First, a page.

If you've ever had "borderline" or high blood pressure readings, your doctor may suggest you monitor and track your blood pressure at home with a 24-hour monitoring device. This seems to be good advice in light of a recent study that shows ambulatory readings in real-life settings are much better at predicting a patient's risk of dying over the next five years, versus readings taken at a doctor's office.
"White Coat" high pressure readings at the doctor's office often are not duplicated when patients take their pressure at home, which can lead many to wonder if their medications are working or if they are really at risk. Instead, a 24-hour ambulatory portable monitor may be a much better gauge of your prognosis, as it will routinely take your pressure every 30 minutes, capturing real-life blood pressure. While the devices are not always covered by insurance, the study suggests that they are well worth owning, given that hypertension is sometimes masked if not regularly monitored.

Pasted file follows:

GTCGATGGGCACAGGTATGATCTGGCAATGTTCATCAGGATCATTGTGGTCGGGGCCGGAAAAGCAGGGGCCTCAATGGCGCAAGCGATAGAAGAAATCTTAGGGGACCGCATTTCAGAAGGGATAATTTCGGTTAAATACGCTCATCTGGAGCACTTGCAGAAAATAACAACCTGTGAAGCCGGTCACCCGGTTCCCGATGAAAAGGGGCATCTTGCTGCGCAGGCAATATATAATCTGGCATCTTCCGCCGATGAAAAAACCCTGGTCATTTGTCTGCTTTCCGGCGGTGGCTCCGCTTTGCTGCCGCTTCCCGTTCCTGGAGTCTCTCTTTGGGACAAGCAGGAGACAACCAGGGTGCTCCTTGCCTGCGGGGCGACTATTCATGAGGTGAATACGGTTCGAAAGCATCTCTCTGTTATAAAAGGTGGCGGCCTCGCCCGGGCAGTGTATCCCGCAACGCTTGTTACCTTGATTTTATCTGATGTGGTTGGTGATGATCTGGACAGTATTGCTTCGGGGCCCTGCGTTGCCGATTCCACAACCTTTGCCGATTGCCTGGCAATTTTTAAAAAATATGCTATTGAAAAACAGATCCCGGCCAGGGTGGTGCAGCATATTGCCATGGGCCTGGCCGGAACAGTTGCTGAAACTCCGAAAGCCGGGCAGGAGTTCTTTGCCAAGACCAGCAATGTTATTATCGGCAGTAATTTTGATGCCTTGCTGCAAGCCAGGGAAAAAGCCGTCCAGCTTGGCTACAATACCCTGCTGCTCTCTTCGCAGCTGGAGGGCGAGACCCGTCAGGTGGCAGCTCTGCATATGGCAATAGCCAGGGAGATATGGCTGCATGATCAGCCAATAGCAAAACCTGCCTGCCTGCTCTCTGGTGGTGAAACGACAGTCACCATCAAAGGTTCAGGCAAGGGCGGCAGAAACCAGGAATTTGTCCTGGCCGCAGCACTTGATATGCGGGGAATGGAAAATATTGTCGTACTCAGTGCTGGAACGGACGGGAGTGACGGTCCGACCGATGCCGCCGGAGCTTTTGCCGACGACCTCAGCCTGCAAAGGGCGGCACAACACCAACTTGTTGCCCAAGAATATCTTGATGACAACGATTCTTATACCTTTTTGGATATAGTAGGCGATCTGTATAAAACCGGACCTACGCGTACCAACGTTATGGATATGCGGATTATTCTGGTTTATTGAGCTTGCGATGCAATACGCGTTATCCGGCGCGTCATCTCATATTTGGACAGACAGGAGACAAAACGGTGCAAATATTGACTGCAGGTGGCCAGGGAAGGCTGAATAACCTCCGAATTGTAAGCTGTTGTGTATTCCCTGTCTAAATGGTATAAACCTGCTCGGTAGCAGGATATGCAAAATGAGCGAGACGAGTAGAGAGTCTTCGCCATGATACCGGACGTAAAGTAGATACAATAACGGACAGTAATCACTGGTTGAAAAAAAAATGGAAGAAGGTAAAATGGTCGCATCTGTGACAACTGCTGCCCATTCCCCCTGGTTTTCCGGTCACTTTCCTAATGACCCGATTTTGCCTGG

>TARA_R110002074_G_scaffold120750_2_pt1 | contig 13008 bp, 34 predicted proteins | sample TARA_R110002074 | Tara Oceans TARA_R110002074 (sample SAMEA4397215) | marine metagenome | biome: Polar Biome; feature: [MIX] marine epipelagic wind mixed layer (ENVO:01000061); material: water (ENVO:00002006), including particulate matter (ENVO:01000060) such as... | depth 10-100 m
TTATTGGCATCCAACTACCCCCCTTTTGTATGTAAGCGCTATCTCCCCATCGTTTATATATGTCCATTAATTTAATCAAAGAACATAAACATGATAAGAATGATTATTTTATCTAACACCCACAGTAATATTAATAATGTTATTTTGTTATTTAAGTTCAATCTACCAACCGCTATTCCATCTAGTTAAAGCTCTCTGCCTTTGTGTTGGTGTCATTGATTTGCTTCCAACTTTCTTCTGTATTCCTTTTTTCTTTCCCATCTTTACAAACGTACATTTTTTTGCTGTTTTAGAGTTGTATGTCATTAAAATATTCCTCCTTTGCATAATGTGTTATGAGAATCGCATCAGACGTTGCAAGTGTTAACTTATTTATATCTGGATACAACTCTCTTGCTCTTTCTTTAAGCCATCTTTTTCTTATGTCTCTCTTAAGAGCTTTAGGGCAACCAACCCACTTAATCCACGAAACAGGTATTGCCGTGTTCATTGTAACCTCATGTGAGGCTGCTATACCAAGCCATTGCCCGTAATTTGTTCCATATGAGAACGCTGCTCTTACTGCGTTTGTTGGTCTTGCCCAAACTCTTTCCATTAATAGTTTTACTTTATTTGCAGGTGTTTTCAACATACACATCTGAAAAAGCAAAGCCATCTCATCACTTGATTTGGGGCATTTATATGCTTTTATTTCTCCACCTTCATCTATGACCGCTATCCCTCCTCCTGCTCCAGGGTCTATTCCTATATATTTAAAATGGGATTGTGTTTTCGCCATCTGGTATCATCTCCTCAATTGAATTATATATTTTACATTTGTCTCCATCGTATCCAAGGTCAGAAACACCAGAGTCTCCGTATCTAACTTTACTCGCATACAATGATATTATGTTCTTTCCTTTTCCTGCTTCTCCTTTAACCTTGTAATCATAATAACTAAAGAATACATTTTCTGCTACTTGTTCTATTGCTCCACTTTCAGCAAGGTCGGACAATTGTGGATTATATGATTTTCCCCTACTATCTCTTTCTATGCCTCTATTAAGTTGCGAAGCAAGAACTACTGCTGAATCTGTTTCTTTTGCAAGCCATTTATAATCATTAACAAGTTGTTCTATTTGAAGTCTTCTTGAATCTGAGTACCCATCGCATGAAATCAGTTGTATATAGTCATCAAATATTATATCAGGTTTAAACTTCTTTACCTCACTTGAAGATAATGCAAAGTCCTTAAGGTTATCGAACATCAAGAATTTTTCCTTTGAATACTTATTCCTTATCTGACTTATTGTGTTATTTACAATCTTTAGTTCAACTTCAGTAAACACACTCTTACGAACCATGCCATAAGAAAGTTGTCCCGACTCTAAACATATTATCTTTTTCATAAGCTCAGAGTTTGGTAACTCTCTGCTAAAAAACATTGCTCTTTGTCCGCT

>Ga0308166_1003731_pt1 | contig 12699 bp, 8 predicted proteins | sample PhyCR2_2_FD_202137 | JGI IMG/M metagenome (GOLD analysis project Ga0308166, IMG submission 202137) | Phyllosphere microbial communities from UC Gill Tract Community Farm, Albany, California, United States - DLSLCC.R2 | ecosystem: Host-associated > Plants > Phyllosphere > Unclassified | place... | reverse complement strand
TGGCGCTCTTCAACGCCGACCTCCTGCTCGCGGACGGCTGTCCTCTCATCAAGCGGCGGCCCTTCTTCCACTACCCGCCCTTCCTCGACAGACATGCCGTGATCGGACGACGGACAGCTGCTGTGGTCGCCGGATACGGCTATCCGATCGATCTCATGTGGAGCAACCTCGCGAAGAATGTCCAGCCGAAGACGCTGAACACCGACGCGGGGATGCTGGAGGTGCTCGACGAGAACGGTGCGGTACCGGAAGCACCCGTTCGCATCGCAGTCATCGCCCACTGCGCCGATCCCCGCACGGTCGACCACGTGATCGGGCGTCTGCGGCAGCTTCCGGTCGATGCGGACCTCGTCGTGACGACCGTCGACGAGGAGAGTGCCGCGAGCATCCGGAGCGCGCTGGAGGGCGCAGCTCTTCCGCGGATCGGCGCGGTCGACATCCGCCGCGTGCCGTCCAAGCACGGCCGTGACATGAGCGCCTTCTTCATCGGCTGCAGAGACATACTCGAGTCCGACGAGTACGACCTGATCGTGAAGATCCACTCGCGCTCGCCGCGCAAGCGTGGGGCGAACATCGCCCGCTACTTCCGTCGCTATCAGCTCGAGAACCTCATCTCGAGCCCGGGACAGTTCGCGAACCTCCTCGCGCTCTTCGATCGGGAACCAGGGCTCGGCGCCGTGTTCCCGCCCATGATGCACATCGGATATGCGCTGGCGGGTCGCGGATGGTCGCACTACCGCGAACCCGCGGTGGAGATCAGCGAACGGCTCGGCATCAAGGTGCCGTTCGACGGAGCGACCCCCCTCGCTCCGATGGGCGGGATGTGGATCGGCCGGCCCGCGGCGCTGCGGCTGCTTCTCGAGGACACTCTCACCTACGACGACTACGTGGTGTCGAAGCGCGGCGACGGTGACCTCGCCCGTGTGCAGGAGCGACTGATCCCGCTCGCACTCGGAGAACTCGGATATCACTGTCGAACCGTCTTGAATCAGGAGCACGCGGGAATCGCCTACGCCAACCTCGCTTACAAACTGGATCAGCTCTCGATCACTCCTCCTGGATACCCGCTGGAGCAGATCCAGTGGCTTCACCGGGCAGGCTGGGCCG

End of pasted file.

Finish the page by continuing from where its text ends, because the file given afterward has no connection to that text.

Hypertension, or high blood pressure, is a common condition. The older you are, the more likely you are to get it. Blood pressure is the force of blood pressing against the walls of your arteries. When it's too high, your heart has to work harder. This can cause serious damage to your arteries. Over time, uncontrolled high blood pressure makes you more likely to get heart disease, stroke, and kidney disease.
If your doctor does not have ambulatory monitors, a home monitor is the next best thing. Here are some helpful tips from the American Heart Association to help you monitor your pressure at home more accurately.